So, I sit here aching, burning and freezing with chills and hotflashes... no Becky, I'm not menopausal....

I figured I would write down my thoughts on my first week with my new friend R2 the Droid. Yeah I named a phone. I normally wouldn't do that, but my kids (starwars geeks that they are) insisted. I even have a R2D2 ring tone for it... yeah.. I'm a major geek.

Anywho, onto the phone.

This thing oozes quality. The metal chassis is solid. It has a weightiness to it that just says “I'm solid and won't fail you”. The screen is second to none. 3.7” WVGA, 32 bit color... did I say BRIGHT. Yeah, this thing is a major step up from anything I've seen before.

The slideout keyboard is very disappointing. VERY disappointing. My samsung i760's keyboard rocked... I'm thinking Motorola should have just left it off instead of having it this bad. With the bigger screen and improved Android 2.0 soft keyboard I'm not really using it (much).

I'm actually used to the soft-buttons on the front (instead of hardware buttons) the Heptic feedback (buzzing) on touch lets me know that the phone knows I hit the button, and they work very well.

I was pleasently surprised by the sound quality of the speaker. I was testing the Youtube app (built in) and picked a fairly complex classical guitar piece to listen too... and I was blown away. It was much better than I thought it could be. Not nearly as tinny as most phones sound. The screen was also very clear and refreshed fast. The dedicated GPU really helps this sucker process video.

I've only taken 3 still shots and one short video with the camera. It won't be replacing a dedicated camera (my Cannon 2 MP camera is much better). It is ok, and the 'flash' which is really more of a small LED Flashlight, does a little.... but this is a phone first, and the camera seems to be thrown in because all phones have em. That said, when it takes a pic of a UPC barcode for ShopSavvy it does the trick.

So how is the phone? It is a phone first isn't it? Sound quality of the phone is great. Reception on the Verizon network is also very good. Using the native phone or Google Voice it sounds good, is easy to dial and surprisngly easy to hold. Even the speaker phone is pretty good. I placed a call while the phone was in my car mount (really cool motorola accessory that access' a built in GPS Navigation mode). The mount is on my windshield fairly far from where I sit, well within arms reach. I could hear the caller, but it was a little muted because the speaker is well pointing to the mount. I suppose I could use my FM Modulator and send the audio to the car speakers (I've done it with Pandora and the Nav app and it sounds good) and that may do the trick. The caller had no complaints about being able to hear me... however I was using the Nav app and well the computer lady (I need to name her by the way) blurted out “in one quarter mile turn on Louse Burg Road state Highway 401.. and the caller thought that rude, and I have to agree. There is a nav mute button, next time I call and navigate at the same time I'll have to try that.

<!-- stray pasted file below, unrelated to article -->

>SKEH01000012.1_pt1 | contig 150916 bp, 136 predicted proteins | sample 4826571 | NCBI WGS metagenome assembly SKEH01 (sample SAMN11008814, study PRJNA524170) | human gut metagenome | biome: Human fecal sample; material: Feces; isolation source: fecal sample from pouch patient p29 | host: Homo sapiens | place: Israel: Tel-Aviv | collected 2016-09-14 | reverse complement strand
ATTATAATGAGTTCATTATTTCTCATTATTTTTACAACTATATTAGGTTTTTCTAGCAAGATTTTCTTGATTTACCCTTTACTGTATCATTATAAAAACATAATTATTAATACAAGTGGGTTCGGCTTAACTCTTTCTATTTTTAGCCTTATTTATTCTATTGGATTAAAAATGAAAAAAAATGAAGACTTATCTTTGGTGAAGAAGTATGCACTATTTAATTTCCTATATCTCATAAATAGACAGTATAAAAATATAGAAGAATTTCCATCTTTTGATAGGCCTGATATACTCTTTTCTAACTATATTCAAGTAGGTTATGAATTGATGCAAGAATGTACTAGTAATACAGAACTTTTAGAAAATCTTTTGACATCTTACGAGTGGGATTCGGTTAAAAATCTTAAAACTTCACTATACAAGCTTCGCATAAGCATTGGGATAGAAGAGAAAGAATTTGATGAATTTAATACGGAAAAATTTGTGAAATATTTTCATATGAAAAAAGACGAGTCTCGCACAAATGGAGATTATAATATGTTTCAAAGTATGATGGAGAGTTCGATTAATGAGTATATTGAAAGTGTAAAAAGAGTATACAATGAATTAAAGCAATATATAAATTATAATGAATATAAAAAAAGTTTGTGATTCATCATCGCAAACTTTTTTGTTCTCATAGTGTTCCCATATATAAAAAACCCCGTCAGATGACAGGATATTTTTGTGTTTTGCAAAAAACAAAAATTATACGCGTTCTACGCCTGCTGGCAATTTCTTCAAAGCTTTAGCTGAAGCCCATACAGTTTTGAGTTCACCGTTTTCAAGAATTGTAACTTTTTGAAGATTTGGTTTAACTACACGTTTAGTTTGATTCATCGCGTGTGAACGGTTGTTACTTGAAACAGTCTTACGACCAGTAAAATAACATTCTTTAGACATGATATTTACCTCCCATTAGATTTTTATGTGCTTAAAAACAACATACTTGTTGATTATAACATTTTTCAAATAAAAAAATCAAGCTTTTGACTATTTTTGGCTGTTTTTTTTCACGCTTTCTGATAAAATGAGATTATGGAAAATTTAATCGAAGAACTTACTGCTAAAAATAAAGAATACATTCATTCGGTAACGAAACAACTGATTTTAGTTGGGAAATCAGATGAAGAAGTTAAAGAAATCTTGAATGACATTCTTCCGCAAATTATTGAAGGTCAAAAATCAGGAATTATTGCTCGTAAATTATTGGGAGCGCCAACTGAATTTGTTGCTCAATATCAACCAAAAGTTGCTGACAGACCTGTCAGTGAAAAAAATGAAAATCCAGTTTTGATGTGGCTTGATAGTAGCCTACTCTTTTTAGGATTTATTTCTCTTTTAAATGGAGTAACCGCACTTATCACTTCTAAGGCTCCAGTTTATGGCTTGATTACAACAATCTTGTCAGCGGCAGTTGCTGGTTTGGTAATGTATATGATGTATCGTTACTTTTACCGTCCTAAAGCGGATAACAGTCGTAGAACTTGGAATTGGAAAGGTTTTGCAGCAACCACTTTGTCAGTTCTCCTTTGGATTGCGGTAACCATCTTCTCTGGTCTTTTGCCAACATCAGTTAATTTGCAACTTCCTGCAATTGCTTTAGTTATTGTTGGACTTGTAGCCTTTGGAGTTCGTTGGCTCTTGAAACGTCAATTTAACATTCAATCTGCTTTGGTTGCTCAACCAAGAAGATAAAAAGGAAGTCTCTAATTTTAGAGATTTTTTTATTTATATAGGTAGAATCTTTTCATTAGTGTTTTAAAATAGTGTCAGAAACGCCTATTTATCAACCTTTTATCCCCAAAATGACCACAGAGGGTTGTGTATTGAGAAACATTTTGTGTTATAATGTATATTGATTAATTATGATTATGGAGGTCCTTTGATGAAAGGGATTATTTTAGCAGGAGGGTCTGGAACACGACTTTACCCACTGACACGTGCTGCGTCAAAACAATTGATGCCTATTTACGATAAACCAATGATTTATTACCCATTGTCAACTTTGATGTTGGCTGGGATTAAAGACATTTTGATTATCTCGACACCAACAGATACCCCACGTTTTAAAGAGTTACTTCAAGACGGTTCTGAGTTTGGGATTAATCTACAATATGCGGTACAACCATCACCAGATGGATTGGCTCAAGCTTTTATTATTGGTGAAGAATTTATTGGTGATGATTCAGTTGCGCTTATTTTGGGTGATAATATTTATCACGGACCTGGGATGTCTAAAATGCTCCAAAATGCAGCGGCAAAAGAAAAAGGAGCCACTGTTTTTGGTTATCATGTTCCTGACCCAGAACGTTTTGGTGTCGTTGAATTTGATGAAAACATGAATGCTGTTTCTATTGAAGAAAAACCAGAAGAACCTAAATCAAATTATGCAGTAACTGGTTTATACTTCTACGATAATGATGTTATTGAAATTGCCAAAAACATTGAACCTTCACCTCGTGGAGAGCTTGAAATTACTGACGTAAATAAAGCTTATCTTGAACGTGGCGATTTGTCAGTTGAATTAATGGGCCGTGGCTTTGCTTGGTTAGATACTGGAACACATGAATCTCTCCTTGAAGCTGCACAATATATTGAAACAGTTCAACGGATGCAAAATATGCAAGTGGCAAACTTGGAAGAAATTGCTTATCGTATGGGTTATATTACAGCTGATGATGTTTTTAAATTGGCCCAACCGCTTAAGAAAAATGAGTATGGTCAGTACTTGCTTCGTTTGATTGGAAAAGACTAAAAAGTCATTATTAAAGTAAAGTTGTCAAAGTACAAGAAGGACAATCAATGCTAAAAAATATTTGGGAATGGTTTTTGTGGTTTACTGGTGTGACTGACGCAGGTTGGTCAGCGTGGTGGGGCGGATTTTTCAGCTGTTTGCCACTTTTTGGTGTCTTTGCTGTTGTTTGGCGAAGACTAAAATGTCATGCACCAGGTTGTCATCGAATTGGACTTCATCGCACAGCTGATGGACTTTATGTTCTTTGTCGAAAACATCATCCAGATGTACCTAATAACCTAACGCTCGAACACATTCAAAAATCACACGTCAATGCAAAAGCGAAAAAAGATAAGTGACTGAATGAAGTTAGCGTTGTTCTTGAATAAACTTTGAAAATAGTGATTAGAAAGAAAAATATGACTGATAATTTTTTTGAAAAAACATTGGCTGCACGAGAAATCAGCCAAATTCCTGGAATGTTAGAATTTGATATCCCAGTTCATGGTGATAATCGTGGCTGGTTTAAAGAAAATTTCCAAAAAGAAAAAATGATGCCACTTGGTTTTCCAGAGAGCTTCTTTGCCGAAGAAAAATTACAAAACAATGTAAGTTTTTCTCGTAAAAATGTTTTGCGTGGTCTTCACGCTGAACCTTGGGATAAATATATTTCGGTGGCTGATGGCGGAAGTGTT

Battery life is yet to be discovered. I thought it died really early Tuesday night/wednesday morning.. however it has been better since then. Jury is still out. Because it multitasks I'm sure the battery life could be very short... but if I watch it... it may be pretty good.

Now for the “Smart” part of the phone. What is so smart about this phone? First, lets start with the fact that this phone replaces several things for me.
2)MP3 Player
3)GPS Navigation unit
6)Web Browser
7)Radio (Pandora rocks)
9)Alarm clock
10) IM Client
12)Star Chart
13)Guitar Tuner
14)Bike Computer (oh yeah)
15)Weather Alerts
16)note taker (Google Docs anybody)
18)RSS Reader
19)Pod Caster

I could go on and on and on.. however I'll spare you.